There are nonetheless two additional relevant and significant characteristics about these emigrants. Firstly, the level of professional qualifications carried by these emigrants was proportionately much higher than the average level of professional qualifications in the recipient countries. Secondly, it appears as if the pace of emigration has accelerated. Indeed, the UCT study concluded that during the two years 2016 and 2017, the rate of increase had reached over 30,000 per month. Anecdotal evidence suggests even this figure might be an underestimate for the past year.
Shortage of skills being seriously exacerbated
There are a number of reasons why this development should be a cause for alarm. The country is already experiencing a serious skills shortage, especially in relation to the aptitude in science and technology which is reaching chronic proportions. The proportion of students at government schools passing matric mathematics in 2018 was just 22% and those with at least 60% for maths was just 7%. When translated into a proportion of those beginning school 12 years earlier who managed to achieve a 60% pass rate in mathematics, the figure is around 1 in 40. This translates also into heavy underrepresentation in the number of researchers in South Africa compared with peer upper middle-income countries. Typically, there are three times as many researchers in peer countries as there are in South Africa. Furthermore, the proportion of graduates in the fields of science, engineering and technology (SET) in South Africa is far less than in equivalent countries abroad, at around 27% compared with 36% respectively. The combination of all these factors has contributed towards a perennial decline in the proportion of expenditure on research and development in South Africa compared with the rest of the world.
In 2018, this fell to 0.68% of GDP, its lowest level ever, in complete contrast with one of the tenets of the National Development Plan, which is to raise expenditure on research and development to 1.5% of GDP. Other developing countries have been singularly successful in this regard, in contrast with South Africa. The emigration of skills, especially of highly professional persons, is surely exacerbating these trends. However, probably more damaging than anything else is the erosion of the ability to transfer skills as a result of the progressive loss of such skills internally. The proclivity to emigrate has been particularly prominent within the White population where young highly qualified persons of this race group are feeling increasingly that they will not be able to develop a career in the country because of BEE and affirmative action. Failure to develop sufficient skills in SET from school level through to postgraduate level and the associated decline in the country’s proclivity to embark upon research and development, is jeopardising the economy’s ability to sustain a higher growth rate and render the country more self-sufficient and less dependent on imports.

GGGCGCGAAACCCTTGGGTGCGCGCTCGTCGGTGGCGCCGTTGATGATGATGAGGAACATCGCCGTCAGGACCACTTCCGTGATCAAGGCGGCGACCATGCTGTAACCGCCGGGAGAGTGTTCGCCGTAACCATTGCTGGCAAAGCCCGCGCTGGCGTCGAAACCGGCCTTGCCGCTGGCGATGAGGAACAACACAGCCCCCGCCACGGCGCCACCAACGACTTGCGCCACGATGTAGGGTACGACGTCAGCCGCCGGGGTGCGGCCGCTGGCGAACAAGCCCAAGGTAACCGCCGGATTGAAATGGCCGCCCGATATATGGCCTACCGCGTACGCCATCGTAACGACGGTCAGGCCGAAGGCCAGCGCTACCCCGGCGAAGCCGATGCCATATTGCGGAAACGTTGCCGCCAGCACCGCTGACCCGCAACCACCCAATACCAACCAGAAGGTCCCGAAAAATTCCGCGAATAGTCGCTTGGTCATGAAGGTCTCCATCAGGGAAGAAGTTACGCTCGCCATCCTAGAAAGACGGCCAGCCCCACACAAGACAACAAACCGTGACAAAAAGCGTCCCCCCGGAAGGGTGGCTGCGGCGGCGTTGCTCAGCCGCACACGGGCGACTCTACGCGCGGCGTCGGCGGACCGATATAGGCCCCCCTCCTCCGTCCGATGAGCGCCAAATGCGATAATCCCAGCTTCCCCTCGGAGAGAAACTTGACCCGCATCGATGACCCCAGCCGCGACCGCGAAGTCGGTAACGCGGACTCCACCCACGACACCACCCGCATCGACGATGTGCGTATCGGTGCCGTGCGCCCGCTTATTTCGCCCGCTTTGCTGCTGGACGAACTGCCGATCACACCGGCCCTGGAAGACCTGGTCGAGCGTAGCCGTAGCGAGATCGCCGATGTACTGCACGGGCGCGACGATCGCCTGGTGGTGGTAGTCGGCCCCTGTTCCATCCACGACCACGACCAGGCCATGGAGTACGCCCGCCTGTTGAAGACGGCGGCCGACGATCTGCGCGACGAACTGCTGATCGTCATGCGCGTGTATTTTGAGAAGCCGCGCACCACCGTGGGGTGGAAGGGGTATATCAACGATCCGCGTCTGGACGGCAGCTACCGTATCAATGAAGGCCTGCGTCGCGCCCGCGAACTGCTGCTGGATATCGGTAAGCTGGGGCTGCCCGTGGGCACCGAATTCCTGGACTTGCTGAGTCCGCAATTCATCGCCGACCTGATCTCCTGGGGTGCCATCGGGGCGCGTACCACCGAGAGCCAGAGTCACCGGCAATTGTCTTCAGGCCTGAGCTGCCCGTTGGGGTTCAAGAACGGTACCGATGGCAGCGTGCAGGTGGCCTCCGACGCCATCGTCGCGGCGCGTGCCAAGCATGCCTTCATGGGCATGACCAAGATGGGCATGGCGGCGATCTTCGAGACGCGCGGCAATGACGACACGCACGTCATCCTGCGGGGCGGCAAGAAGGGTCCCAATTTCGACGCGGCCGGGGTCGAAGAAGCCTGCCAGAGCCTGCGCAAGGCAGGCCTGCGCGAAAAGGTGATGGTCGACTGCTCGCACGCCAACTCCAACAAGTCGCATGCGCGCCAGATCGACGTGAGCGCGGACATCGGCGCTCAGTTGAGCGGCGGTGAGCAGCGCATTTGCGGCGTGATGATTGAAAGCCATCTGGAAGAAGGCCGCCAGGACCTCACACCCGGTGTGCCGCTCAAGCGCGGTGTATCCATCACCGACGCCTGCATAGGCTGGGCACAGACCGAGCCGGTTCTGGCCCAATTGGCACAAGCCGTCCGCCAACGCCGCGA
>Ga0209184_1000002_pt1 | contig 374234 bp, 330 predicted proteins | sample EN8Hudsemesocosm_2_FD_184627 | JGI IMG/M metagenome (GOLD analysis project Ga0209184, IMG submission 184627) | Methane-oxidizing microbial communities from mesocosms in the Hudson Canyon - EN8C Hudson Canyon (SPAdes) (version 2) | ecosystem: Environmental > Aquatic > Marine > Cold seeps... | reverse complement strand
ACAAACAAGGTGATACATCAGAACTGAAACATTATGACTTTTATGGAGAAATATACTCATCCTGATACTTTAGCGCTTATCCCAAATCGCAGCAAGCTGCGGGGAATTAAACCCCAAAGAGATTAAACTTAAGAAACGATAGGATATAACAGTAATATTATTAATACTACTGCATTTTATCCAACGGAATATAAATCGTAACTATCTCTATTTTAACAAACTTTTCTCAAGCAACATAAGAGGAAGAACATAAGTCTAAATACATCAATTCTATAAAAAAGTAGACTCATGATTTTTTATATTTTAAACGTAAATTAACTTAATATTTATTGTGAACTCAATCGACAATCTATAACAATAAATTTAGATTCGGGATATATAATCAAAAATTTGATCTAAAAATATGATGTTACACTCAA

A huge fiscal challenge due to demographic developments
The accelerating rate of emigration is also posing a dramatic fiscal challenge for the country in years to come. As things stand, the White population, which is proportionately much more skilled than the Black African and Coloured populations, is heavily overrepresented amongst the older sections of society. According to the mid-term population estimates released a fortnight ago, the ratio of Whites to Black Africans is 2:3 for those aged above 80, 2:5 for those over the age of 70, 1:4 for those over the age of 60, but between 1:15 and 1:25 in the younger age groups. There are in fact more Black African children under the age of five than there are Whites in the entire country.
As the White population ages further and many die or no longer practise professionally, emigration of their younger folk will simply exacerbate the shortage of skilled persons. The situation is aggravated by the fact that government’s strict visa requirements make it very difficult for professionals from other countries to make up the shortfall both in terms of the skills available and in terms of the people necessary to transfer skills to previously disadvantaged sections of the population. Transformation is likely to be jeopardised severely.
Over and above these constraints is the huge fiscal challenge posed by this development. Given that those with higher skills levels form the kernel of elevated wages and salaries in the country, it follows that a diminution in their proportionate representation within the workforce will result in a decrease in income and at higher levels. This stands to erode the tax base quite severely. As things stand already, no more than 2% of the population accounts for 69% of all personal tax collected.
Furthermore, this ratio is increasing by around 2% each year as the tax base continues being eroded with the passage of time. For any level of economic growth achieved, the amount of tax raised is likely to fall proportionately even faster compared with historical levels. Given enormously financially ambitious developmental programs such as land reform and the National Health Insurance scheme, as well as the huge demands on the fiscus to supply social grants, the government stands to encounter huge problems in achieving its developmental goals under such circumstances. What seems to make this situation that much more serious is that one gets the impression that politicians are blissfully unaware of the imminent shortage of financial resources they might face as a result of the accelerated pace of emigration.
Azar Jammine is the chief economist at Econometrix.